In his humanity, Jesus was subject to everything that humans are subject to, such as tiredness, hunger, and temptation; but does this mean that like all humans He was subject to sin?

The incarnation and virgin conception of Jesus Christ shows sin not to be essential to being human.

It is important to keep in mind that being human does not make one sinful as “sin is not an essential component of human nature.”5 We must remember that God created Adam at the beginning of creation as sinless (Ecclesiastes 7:29)6 and with the capacity not to sin. Adam became a sinner because he broke God’s Law (Romans 5:12; c.f. Genesis 2:17). Moreover, the incarnation and virgin conception of Jesus Christ shows sin not to be essential to being human. The reason we, as humans, sin is because “we are guilty as sinners in Adam”7 (Romans 5:12, 19; 1 Corinthians 15:22).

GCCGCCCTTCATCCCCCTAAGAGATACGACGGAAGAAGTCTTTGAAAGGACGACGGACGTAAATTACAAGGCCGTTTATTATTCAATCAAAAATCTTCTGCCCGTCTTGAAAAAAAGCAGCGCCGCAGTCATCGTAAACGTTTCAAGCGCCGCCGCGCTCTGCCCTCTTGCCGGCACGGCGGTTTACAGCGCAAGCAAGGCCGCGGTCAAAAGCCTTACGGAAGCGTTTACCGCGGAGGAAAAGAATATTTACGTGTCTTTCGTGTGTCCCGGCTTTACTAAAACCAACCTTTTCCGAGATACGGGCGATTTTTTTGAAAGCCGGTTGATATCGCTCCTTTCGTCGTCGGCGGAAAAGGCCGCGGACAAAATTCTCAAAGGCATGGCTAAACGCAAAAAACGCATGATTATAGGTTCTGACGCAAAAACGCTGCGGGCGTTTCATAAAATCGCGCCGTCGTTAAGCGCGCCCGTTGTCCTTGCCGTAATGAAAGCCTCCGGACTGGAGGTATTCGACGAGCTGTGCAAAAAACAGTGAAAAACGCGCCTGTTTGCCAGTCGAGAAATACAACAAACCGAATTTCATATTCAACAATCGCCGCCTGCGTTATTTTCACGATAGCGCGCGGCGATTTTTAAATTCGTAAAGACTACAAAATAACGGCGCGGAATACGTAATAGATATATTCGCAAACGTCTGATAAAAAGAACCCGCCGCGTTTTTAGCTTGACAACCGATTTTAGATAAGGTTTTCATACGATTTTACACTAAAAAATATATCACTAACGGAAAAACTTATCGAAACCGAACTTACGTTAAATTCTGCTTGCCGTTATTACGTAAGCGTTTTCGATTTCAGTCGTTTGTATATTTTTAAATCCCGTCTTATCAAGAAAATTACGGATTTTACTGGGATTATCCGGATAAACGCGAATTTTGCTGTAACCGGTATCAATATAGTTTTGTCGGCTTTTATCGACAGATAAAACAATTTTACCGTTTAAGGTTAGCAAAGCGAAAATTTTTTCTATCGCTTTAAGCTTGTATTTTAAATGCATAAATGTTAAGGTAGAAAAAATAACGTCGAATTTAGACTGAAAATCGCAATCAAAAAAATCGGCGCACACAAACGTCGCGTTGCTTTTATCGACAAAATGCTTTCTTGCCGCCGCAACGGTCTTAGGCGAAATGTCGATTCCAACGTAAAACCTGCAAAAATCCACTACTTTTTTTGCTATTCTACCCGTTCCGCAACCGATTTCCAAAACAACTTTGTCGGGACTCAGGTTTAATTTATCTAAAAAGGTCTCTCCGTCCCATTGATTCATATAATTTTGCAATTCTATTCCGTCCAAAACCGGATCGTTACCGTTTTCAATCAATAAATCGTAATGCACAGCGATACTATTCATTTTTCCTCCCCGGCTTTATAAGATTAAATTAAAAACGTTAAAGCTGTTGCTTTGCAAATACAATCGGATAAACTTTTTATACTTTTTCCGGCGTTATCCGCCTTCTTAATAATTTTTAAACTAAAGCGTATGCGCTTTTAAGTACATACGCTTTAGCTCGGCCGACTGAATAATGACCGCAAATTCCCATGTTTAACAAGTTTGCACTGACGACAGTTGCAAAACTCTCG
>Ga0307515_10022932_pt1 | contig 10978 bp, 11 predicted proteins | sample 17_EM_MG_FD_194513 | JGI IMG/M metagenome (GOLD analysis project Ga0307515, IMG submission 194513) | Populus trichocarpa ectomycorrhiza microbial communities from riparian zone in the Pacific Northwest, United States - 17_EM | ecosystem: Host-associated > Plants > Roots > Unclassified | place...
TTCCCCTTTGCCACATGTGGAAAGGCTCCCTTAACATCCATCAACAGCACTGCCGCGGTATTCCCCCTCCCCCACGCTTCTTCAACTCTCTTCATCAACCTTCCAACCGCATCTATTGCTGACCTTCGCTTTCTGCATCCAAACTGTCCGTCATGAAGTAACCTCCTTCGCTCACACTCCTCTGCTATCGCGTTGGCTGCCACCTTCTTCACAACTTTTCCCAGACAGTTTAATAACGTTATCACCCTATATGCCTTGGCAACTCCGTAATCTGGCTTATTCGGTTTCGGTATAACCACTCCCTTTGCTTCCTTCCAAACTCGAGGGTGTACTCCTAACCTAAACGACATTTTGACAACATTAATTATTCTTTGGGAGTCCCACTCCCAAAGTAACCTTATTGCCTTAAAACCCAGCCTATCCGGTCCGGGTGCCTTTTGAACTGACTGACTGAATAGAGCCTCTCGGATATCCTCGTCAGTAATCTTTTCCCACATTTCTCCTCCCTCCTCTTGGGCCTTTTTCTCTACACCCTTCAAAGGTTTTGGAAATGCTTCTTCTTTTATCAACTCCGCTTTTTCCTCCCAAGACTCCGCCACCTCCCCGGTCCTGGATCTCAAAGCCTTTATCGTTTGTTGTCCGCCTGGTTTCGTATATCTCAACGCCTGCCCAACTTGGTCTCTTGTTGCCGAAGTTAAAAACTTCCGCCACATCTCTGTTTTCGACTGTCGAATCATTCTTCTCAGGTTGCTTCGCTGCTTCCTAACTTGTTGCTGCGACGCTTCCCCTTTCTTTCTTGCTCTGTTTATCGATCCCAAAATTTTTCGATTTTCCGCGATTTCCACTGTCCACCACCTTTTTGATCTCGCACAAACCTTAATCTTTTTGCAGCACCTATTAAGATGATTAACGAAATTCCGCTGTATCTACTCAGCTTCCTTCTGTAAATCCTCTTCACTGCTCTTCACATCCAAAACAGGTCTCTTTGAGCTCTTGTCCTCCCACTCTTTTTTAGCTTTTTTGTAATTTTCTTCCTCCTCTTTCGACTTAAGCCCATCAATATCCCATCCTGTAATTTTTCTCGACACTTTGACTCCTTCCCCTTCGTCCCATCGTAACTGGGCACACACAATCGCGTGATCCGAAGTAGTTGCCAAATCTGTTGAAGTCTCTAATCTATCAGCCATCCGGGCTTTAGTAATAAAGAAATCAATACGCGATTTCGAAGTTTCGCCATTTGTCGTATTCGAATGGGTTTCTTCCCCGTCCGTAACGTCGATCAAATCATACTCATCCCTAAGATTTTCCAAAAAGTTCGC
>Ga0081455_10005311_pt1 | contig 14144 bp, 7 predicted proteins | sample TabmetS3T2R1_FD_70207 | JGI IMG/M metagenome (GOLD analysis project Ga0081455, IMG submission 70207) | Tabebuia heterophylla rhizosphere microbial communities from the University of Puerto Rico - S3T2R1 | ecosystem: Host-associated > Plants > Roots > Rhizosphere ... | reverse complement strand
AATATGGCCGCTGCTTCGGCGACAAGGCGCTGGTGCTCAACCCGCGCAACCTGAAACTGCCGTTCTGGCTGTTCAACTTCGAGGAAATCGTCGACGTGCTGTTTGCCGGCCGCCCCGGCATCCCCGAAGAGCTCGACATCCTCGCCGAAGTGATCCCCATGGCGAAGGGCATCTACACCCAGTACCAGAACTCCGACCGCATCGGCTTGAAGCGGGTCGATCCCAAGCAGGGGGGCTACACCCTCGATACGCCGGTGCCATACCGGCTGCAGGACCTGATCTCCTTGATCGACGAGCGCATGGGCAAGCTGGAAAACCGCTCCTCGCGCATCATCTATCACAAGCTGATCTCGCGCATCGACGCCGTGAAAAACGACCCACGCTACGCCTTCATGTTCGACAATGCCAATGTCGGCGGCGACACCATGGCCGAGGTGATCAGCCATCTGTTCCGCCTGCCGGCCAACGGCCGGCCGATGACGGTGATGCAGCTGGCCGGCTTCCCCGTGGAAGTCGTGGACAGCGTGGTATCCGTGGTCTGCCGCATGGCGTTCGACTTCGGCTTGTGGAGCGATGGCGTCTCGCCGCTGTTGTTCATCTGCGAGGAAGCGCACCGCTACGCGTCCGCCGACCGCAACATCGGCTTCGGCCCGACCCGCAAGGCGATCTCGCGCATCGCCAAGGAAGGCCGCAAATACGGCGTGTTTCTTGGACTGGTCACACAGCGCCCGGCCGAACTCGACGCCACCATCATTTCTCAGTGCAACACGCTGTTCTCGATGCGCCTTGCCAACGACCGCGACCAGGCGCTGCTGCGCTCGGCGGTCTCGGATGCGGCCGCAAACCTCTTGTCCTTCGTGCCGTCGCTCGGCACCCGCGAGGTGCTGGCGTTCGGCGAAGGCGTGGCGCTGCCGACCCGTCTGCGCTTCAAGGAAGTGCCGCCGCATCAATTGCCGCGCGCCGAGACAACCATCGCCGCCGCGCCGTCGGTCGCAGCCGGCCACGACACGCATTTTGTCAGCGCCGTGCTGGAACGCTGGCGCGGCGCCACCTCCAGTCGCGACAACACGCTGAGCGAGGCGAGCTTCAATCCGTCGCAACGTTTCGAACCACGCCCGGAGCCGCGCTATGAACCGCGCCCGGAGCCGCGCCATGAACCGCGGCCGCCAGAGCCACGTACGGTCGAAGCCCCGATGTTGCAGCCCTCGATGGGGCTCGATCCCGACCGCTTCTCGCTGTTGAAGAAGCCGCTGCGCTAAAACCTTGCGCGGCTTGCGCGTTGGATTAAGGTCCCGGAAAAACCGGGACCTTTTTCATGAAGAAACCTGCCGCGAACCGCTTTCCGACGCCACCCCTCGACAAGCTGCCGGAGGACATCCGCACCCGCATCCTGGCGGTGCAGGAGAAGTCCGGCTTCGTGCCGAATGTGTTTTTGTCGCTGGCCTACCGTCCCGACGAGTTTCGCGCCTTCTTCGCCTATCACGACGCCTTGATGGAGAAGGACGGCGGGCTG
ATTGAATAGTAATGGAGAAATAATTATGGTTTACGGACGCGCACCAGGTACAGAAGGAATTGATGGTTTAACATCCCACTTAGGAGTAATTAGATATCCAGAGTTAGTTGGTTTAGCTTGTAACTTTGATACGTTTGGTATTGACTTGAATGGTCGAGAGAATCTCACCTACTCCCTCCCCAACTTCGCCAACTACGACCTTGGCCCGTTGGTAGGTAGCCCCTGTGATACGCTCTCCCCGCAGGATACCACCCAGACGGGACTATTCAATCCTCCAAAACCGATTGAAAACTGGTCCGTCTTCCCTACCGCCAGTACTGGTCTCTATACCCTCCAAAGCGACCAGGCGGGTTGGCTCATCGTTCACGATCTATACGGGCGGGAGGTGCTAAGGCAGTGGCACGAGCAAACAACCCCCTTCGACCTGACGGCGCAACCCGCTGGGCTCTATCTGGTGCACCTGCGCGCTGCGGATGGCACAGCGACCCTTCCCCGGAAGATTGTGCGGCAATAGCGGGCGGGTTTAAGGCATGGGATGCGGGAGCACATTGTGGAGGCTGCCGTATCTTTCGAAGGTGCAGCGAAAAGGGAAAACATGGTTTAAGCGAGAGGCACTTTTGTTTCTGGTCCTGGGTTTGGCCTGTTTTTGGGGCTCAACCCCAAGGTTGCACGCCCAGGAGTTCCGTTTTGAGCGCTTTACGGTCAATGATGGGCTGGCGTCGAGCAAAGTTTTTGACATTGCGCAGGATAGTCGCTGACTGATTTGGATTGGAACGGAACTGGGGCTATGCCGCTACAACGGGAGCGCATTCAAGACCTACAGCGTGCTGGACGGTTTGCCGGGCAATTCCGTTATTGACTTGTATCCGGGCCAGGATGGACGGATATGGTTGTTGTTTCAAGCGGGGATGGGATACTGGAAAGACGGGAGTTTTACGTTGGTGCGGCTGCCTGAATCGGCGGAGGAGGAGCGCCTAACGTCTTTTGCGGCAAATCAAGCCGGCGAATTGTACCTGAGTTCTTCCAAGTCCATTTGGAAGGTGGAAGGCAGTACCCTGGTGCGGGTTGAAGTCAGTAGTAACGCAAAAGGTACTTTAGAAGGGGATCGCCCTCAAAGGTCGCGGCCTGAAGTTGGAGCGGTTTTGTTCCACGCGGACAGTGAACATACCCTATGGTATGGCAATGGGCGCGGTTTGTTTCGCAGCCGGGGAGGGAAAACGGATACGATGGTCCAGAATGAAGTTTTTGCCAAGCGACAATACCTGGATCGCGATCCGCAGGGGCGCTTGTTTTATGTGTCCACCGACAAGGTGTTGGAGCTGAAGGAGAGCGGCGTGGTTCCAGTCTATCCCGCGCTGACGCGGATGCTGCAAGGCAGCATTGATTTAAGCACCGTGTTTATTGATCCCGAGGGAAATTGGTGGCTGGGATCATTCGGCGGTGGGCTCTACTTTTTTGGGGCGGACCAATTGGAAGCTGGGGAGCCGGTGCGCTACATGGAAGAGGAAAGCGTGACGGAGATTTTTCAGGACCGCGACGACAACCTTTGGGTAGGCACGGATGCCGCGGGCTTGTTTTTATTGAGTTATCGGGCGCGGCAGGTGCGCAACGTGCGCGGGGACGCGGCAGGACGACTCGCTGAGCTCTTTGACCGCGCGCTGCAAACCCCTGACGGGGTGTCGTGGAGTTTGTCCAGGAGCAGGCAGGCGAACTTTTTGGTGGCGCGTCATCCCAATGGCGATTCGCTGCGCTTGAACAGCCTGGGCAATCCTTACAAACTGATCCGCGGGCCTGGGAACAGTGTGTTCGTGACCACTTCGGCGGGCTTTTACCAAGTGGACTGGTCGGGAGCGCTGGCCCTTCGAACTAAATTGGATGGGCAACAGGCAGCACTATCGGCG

Jesus was sinless in the life He lived, keeping God’s law perfectly (Luke 4:13; John 8:29, 15:10; 2 Corinthians 5:21; Hebrews 4:15; 1 Peter 2:22; 1 John 3:5). Jesus was confident in His challenge for His opponents to convict Him of sin (John 8:46). Even the Roman governor, Pilate, found no guilt in Him (John 18:38), and Pilate’s wife recognized Jesus as a righteous man (Matthew 27:19). We must remember that Jesus was a “lamb without blemish and without spot” (1 Peter 1:19). Jesus’ sinless life qualifies Him to be a sacrifice for the sins of others (Isaiah 53:7–10).

But how did Jesus, as a true human, not fall into sin? Some believe it was because of the bond between His divine and human nature.8 On the other hand, theologian Bruce Ware believes that